BAE officials also released the following statement to us: “EPAWSS can integrate with multiple sensor sources to provide warfighters with enhanced survivability via a fully integrated countermeasure response. EPAWSS was designed with the future battlespace in mind, with an architecture and interfaces that can take advantage of emerging new sensing sources.” Having considered this, we may hypothesize that the mounting points for the MAWS sensors have been installed to allow a future integration of other sensors in the EPAWSS suite.

These sensors, that have never been installed on the F-15C and F-15E, were installed for the first time on the F-15QA and F-15SA that are equipped with both the AN/ALQ-239 Digital Electronics Warfare Systems (DEWS) and CMWS. On these fighters we can find five sensors: two just below the canopy rails on each side, one behind the speed brake and the last two on the two fairings for the EW systems on the tail.

Looking above the fuselage, and precisely over the engine air intakes, we can notice that the bleed air louvres behind the bypass air spill doors have been replaced by four rectangular vents. This redesign seems to be an exclusive of the F-15EX, as the SA and QA variants are still using the old louvres. The exhaust for the air conditioning system behind the cockpit has not been modified.

Moving back towards the tail, two small antennas can be seen marked by red paint. While their exact purpose is unknown, they might be used for telemetry, as they were spotted only on the first F-15SA and the first F-15QA.

On previous variants of the F-15, the tails fins sported two different versions of the small fairings that housed RWR and ECM equipment. Actually, this equipment was housed in the bigger fairing on top of the left fin, while on the right the smaller one was just used to match the weight of the other fin. On the SA, QA and EX variants, the RWR and ECM equipment has been relocated and the two fairings on top of the tail fins are now symmetrical.

Looking at the underside of the F-15EX, we can get a better look at the Conformal Fuel Tanks or FAST packs (Fuel And Sensor Tactical). These 750 gallons (2,839.1 l) tanks, which are rarely seen on the F-15C and always used on the F-15E Strike Eagle, remained unchanged, with their six mounting points for weapons and the to for the sensors like the Sniper ATP. Unlike standard external fuel tanks, the FAST packs can’t be jettisoned inflight, however they do not affect excessively the performance of the F-15, as they allow the same maneuverability without g-load limitations, but only a structural restriction to not exceed Mach 2 (the reported max speed of the F-15 is Mach 2.5).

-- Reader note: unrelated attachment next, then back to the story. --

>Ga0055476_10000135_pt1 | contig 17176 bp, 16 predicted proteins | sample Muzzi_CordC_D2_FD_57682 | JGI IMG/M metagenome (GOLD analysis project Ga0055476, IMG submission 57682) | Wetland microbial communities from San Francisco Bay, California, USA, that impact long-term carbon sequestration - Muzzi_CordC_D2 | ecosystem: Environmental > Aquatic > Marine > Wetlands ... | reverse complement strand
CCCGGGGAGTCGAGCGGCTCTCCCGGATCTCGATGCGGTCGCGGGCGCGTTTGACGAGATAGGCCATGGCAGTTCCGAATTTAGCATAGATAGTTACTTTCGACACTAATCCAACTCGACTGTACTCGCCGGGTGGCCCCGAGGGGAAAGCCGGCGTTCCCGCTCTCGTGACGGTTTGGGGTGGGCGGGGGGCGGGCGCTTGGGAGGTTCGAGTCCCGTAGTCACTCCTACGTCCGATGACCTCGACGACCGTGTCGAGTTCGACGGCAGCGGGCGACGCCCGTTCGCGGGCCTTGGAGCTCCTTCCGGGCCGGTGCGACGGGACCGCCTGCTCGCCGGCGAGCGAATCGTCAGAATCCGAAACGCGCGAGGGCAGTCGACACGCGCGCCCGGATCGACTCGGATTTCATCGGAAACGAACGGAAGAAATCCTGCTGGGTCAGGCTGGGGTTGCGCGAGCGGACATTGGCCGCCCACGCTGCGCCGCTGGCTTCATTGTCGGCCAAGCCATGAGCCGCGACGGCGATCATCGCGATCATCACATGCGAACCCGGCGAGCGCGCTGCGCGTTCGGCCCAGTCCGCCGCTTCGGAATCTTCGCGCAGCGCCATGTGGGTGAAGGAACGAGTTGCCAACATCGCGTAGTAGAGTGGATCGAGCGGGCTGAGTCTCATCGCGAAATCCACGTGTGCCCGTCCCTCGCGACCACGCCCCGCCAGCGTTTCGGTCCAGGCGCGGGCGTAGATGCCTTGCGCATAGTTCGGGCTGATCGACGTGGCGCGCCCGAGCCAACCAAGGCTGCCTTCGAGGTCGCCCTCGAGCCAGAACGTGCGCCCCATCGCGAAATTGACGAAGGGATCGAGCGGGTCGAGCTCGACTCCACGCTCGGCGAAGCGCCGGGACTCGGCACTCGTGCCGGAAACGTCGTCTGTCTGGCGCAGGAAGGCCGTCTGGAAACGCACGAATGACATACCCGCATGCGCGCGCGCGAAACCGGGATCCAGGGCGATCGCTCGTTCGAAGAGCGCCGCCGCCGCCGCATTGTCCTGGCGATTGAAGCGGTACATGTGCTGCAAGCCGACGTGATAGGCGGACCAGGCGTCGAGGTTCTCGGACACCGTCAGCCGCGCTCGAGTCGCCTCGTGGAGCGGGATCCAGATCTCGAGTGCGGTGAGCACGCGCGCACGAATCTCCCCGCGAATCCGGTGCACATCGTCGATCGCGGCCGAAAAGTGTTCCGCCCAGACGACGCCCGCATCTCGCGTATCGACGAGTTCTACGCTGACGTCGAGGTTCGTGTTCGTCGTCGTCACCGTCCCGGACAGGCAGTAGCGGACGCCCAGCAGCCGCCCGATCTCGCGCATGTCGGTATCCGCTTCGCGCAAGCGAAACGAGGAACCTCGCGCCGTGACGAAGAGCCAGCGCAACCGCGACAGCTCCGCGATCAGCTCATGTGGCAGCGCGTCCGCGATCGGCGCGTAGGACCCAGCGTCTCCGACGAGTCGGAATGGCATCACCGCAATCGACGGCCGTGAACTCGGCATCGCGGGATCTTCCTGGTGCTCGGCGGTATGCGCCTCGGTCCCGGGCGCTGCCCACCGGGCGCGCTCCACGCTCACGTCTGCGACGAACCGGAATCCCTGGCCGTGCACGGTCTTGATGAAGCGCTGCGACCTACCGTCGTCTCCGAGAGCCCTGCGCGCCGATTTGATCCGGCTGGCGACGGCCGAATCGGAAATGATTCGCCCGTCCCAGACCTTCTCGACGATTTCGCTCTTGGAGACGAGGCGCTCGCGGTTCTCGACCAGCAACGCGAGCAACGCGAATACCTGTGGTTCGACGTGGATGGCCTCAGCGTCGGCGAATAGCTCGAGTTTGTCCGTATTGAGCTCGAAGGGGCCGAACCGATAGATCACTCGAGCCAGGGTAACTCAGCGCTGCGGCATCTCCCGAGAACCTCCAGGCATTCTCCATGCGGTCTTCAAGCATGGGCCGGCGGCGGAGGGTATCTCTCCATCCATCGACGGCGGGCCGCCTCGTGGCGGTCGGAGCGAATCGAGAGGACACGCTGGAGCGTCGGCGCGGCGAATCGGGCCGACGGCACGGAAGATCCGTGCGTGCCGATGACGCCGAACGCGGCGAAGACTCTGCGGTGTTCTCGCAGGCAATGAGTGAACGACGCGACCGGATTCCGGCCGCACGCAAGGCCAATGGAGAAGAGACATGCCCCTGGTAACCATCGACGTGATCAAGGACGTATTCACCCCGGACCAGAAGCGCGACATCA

Continuing to look at the underside, we can notice under the wings the attachment points for the weapon pylons. As you may know already, the new F-15EX will be able to use four underwing pylons instead of the two that we usually see on the F-15C and F-15E. Actually, the two outer pylons are not really new, as the F-15E (and possibly the C too) already had provisions for them, however they were never used for unspecified reasons.
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The F-15EX during landing. From this angle we can get a good look at the engine’s nozzles, the EPAWSS fairings, the new symmetrical fairings on top of the vertical tail fins and the possible telemetry antennas red marked in red. (Photo: Alex Farwell/vikingaeroimages)


With the integration of fly-by-wire on the F-15SA, QA and EX, Boeing said it was now possible to integrate the additional pylons without problems. By using these outer wing hardpoints and possibly new weapon racks, the F-15EX will be able to carry a way higher payload than its predecessor, with up to 22 air-to-air missiles in air-to-air configuration.

Last detail, but not least, the famous “turkey feathers”. The Pratt & Whitney F100-PW-220 and -229 engines used by the Eagle and the Strike Eagle in the USAF are known for having their nozzles exposedand lacking the so-called “turkey feathers” cover plates. These covers were removed in the 1970s to make maintenance easier, reportedly after some were lost in flight due to fatigue or over-stressing and other damaged by the heat. The covers are still used on the older Israeli F-15I and South Korean F-15K and the newer F-15SA, QA and EX.